Now is a good time to introduce two commonly used cryptography terms that you should understand before continuing:
- Cryptographic context: This term refers to all the choices you have made, including key type, algorithm, key size, and passphrases;
- Authentication token: This term originally referred to hardware devices used by people in order to be identified and authorized. Now it includes software tokens such as passphrases and key files.
With the df command, you can now list the file systems mounted and see the /data/confidential directory mounted over itself. This means that the eCryptfs layer is working over the native /data file systems, and you can perform on-the-fly file encryption/decryption. All the typical operations on files and directories (create, modify, delete) are accomplished in a completely transparent way.
Note that the first mount of an eCryptfs file system, when the cryptographic context is going to be defined, has to be done as root. The next mount(s) could be issued by all the users who own the authorization token. After mounting all the file properties, the directories on an eCryptfs file system remain the same as those on the lower file system.
To make the protected directory inaccessible, you umount the eCryptfs file system:
After unmounting, you continue to see all the files you previously created or edited. However, if you try to access them, you realize that their content is completely scrambled. Also, the sizes of the files are larger, because eCryptfs adds a header to each file to embed the metadata needed for encryption.
If you run the keyctl utility again to query the kernel keyring service, you get:
-3 --alswrv 0 -1 keyring: _uid_ses.0
279774249 --alswrv 0 -1 \_ keyring: _uid.0
344543112 --alswrv 0 0 \_ user: b866e7a3accdf162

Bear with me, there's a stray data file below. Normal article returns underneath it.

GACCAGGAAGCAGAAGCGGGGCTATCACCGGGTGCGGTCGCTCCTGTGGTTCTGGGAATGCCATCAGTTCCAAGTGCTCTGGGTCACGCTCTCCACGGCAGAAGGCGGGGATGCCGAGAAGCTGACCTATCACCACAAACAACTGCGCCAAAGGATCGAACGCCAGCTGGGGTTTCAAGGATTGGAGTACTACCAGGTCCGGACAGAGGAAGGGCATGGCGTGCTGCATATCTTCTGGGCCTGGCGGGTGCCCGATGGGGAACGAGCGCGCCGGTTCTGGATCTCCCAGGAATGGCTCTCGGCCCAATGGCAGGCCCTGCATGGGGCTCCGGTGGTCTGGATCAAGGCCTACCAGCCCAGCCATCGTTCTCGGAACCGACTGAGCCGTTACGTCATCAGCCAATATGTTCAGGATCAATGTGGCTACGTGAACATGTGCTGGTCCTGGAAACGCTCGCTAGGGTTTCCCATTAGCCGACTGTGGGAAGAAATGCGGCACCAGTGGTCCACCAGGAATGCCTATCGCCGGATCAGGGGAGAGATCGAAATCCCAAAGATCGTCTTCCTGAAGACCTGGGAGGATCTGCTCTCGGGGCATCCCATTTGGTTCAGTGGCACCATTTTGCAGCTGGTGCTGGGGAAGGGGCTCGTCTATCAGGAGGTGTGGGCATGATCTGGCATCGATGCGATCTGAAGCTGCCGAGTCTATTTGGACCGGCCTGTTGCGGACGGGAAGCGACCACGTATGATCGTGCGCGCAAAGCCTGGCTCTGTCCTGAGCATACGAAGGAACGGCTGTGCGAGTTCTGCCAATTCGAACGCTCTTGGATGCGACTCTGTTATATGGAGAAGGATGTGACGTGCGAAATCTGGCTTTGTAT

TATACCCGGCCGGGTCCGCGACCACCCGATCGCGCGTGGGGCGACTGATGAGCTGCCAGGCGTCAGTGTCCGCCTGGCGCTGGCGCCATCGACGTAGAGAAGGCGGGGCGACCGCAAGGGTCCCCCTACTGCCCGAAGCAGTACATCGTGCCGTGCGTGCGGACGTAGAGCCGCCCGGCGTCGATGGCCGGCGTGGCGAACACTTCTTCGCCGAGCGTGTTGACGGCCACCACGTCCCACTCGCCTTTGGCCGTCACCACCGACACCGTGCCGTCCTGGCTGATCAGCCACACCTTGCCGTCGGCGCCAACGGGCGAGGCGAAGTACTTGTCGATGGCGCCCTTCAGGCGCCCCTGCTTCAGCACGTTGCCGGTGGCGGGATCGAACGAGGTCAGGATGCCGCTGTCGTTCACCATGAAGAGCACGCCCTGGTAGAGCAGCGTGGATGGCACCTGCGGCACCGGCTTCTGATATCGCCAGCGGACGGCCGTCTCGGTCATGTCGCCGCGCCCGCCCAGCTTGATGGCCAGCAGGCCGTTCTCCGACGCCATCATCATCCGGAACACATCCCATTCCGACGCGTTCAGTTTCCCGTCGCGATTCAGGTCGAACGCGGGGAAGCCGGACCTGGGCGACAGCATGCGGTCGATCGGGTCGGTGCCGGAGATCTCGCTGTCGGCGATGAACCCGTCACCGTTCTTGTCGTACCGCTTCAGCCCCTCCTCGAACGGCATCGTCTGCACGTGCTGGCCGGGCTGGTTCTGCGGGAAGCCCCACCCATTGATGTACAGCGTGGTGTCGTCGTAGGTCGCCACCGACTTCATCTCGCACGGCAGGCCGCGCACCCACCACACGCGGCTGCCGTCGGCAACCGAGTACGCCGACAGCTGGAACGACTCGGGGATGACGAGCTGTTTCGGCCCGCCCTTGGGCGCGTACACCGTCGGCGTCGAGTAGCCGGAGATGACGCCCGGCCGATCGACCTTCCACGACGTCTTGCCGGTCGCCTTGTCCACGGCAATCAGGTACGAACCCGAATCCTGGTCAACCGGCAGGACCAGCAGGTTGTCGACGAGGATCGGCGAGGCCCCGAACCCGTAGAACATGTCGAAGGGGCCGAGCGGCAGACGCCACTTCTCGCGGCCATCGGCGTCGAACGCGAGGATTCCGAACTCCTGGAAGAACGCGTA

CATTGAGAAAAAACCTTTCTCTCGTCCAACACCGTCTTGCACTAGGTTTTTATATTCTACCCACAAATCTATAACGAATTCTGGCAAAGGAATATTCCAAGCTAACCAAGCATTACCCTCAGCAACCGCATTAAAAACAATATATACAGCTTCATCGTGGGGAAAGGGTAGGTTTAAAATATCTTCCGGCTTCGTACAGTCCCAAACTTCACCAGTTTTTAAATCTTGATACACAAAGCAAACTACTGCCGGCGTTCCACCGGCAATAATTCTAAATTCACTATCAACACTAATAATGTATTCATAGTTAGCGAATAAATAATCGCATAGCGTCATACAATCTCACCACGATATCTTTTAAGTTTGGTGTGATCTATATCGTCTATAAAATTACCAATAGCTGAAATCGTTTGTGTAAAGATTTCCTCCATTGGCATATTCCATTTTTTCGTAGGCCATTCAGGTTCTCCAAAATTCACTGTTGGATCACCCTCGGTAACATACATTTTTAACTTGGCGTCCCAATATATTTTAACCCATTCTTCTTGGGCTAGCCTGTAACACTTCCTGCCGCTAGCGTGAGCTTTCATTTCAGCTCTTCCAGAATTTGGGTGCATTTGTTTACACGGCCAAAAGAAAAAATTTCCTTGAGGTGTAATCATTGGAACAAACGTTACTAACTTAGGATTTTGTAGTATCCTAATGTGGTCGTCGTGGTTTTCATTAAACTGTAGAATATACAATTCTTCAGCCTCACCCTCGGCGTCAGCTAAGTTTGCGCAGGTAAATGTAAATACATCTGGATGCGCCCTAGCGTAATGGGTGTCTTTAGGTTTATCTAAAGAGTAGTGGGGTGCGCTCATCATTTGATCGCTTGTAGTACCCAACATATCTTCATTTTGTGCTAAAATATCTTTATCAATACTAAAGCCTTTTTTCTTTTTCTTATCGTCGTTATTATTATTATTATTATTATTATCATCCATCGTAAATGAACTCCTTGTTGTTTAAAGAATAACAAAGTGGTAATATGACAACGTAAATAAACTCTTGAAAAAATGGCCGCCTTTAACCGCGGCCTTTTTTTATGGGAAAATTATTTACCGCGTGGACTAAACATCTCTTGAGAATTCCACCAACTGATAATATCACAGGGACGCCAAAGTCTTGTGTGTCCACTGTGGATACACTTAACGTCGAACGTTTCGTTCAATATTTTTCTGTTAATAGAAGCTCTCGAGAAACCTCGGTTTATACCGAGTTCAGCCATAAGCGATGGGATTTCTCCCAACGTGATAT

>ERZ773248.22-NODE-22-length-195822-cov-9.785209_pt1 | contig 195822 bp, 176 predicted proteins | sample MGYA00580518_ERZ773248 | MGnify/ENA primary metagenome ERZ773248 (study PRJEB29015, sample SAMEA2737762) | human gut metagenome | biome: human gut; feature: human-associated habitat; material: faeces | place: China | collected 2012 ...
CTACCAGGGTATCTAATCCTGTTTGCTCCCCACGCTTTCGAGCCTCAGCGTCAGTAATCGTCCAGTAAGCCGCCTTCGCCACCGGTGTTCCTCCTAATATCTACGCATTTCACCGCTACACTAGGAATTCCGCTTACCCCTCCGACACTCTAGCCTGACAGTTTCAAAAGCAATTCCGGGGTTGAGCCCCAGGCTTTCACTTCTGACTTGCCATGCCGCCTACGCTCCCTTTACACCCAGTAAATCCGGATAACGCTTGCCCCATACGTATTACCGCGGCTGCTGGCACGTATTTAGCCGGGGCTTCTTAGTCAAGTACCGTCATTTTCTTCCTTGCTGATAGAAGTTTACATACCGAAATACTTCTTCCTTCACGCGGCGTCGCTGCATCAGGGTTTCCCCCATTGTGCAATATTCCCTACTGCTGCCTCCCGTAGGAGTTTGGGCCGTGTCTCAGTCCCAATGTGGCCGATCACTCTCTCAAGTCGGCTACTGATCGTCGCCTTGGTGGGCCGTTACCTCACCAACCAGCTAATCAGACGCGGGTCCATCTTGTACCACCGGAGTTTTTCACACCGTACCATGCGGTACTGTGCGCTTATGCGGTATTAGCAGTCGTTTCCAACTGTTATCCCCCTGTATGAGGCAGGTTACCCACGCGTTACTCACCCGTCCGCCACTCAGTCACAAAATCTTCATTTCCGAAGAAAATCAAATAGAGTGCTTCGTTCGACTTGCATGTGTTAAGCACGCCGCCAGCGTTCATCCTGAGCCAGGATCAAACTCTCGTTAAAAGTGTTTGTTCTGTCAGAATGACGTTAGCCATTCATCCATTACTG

This output compared with the previous one shows that eCryptfs has added a session key. This key, as its name suggests, remains valid during the user session. This means that if you unmount the eCryptfs and then mount it again without exiting from the session, you don't need to type the passphrase again. To erase the session key from the kernel keyring, you must run:
keyctl clear @u
USB Pen Drives for Passphrases
The previous section suggested using a USB pen drive to store the private key. The weakness of the passphrase method is its reliance on simplicity and brevity. On the other hand, it is very difficult to use a long, complex yet meaningless string unless you have hardware support. For example, mount a USB pen drive under /usb and edit a file inserting the row:
Save it with any name (say, foo.txt) under /usb. Then mount the eCryptfs file system in non-interactive mode, assigning options accordingly:
mount -t ecryptfs –o \
With no further steps, the eCryptfs file system /data/confidential is mounted as before. You don't need to remember the passphrase anymore. Of course it is crucial to keep the USB pen secure, otherwise you will not be able to access your data and the security of your files will be jeopardized.
When you finish with the confidential directory, run the small script edown.sh, which erases the session key from the kernel keyring:
keyctl clear @u